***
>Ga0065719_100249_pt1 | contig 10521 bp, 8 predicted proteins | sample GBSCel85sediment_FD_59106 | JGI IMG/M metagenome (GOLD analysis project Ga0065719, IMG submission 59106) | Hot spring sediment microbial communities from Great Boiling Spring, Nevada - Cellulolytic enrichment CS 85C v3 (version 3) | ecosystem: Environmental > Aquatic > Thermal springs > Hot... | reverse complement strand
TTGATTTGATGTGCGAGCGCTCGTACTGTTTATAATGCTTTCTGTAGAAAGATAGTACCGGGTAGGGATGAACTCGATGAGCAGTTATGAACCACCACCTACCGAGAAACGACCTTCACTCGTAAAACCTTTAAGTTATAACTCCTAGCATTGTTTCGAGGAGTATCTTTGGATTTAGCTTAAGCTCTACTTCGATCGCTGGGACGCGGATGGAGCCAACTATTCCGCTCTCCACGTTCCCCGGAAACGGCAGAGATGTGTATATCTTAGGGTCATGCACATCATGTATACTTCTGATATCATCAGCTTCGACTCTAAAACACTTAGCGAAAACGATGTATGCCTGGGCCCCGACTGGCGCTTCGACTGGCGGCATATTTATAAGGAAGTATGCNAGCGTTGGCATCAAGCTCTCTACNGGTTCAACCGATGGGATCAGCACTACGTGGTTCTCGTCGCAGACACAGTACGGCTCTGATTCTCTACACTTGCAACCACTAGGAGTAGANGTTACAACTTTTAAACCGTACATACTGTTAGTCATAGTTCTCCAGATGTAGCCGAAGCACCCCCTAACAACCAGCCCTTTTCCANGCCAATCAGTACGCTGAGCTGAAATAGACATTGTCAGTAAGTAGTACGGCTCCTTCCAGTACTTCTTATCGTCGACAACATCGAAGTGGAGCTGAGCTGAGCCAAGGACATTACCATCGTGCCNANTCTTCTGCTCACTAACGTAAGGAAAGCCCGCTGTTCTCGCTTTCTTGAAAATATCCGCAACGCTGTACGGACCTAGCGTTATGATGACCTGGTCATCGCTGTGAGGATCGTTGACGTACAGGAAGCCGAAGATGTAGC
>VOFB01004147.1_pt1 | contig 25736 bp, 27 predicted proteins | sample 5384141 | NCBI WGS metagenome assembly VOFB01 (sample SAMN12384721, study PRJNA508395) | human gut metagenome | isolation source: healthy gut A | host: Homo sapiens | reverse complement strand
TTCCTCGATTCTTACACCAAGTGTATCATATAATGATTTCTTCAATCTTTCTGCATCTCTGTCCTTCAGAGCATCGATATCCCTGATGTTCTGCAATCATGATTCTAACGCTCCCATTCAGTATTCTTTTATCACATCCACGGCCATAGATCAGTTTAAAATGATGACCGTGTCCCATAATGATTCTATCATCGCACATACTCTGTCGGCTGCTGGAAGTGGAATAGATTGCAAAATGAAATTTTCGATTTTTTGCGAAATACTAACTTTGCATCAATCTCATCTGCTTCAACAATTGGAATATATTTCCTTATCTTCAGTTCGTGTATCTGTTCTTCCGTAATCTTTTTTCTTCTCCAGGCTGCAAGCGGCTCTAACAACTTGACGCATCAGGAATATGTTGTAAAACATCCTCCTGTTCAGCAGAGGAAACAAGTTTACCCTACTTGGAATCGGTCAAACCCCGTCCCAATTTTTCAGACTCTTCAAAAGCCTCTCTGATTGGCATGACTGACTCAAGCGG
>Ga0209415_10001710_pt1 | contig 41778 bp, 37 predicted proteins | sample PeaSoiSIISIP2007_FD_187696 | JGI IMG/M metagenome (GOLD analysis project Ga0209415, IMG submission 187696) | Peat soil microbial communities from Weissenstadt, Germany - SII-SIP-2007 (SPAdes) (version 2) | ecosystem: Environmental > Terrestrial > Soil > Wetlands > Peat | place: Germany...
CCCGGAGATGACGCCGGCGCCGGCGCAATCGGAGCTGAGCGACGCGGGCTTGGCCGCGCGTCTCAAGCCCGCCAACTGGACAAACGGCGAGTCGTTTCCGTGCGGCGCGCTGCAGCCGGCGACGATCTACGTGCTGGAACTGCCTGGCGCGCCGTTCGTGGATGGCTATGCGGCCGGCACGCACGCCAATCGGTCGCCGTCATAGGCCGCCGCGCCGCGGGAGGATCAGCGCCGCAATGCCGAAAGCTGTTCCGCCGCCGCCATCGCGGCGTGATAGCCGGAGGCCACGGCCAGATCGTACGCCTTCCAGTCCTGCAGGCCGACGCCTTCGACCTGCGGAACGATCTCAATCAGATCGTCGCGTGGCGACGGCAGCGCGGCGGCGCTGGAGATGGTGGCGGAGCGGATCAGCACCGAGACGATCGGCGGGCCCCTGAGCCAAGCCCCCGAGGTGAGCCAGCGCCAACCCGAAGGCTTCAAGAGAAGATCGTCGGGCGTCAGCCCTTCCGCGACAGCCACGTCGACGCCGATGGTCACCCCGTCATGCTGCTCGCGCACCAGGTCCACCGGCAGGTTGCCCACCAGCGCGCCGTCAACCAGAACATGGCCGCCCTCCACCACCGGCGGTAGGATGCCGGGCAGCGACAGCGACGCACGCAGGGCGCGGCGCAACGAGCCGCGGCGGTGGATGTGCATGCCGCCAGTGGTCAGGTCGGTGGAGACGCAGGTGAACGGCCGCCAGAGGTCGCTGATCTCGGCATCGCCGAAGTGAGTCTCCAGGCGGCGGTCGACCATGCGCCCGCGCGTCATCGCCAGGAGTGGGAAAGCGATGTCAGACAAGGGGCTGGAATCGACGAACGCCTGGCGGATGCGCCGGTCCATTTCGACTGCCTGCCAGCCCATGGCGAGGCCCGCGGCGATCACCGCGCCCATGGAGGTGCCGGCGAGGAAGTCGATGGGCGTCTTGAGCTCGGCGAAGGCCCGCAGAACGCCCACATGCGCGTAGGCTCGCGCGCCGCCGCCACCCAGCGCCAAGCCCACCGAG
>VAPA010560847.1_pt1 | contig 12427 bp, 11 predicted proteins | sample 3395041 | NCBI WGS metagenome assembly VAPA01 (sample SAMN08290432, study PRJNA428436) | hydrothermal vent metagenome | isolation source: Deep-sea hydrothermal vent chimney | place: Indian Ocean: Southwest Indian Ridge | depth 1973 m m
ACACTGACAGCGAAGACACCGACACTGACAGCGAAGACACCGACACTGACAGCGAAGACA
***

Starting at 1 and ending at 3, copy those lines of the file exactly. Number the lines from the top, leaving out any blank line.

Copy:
>Ga0065719_100249_pt1 | contig 10521 bp, 8 predicted proteins | sample GBSCel85sediment_FD_59106 | JGI IMG/M metagenome (GOLD analysis project Ga0065719, IMG submission 59106) | Hot spring sediment microbial communities from Great Boiling Spring, Nevada - Cellulolytic enrichment CS 85C v3 (version 3) | ecosystem: Environmental > Aquatic > Thermal springs > Hot... | reverse complement strand
TTGATTTGATGTGCGAGCGCTCGTACTGTTTATAATGCTTTCTGTAGAAAGATAGTACCGGGTAGGGATGAACTCGATGAGCAGTTATGAACCACCACCTACCGAGAAACGACCTTCACTCGTAAAACCTTTAAGTTATAACTCCTAGCATTGTTTCGAGGAGTATCTTTGGATTTAGCTTAAGCTCTACTTCGATCGCTGGGACGCGGATGGAGCCAACTATTCCGCTCTCCACGTTCCCCGGAAACGGCAGAGATGTGTATATCTTAGGGTCATGCACATCATGTATACTTCTGATATCATCAGCTTCGACTCTAAAACACTTAGCGAAAACGATGTATGCCTGGGCCCCGACTGGCGCTTCGACTGGCGGCATATTTATAAGGAAGTATGCNAGCGTTGGCATCAAGCTCTCTACNGGTTCAACCGATGGGATCAGCACTACGTGGTTCTCGTCGCAGACACAGTACGGCTCTGATTCTCTACACTTGCAACCACTAGGAGTAGANGTTACAACTTTTAAACCGTACATACTGTTAGTCATAGTTCTCCAGATGTAGCCGAAGCACCCCCTAACAACCAGCCCTTTTCCANGCCAATCAGTACGCTGAGCTGAAATAGACATTGTCAGTAAGTAGTACGGCTCCTTCCAGTACTTCTTATCGTCGACAACATCGAAGTGGAGCTGAGCTGAGCCAAGGACATTACCATCGTGCCNANTCTTCTGCTCACTAACGTAAGGAAAGCCCGCTGTTCTCGCTTTCTTGAAAATATCCGCAACGCTGTACGGACCTAGCGTTATGATGACCTGGTCATCGCTGTGAGGATCGTTGACGTACAGGAAGCCGAAGATGTAGC
>VOFB01004147.1_pt1 | contig 25736 bp, 27 predicted proteins | sample 5384141 | NCBI WGS metagenome assembly VOFB01 (sample SAMN12384721, study PRJNA508395) | human gut metagenome | isolation source: healthy gut A | host: Homo sapiens | reverse complement strand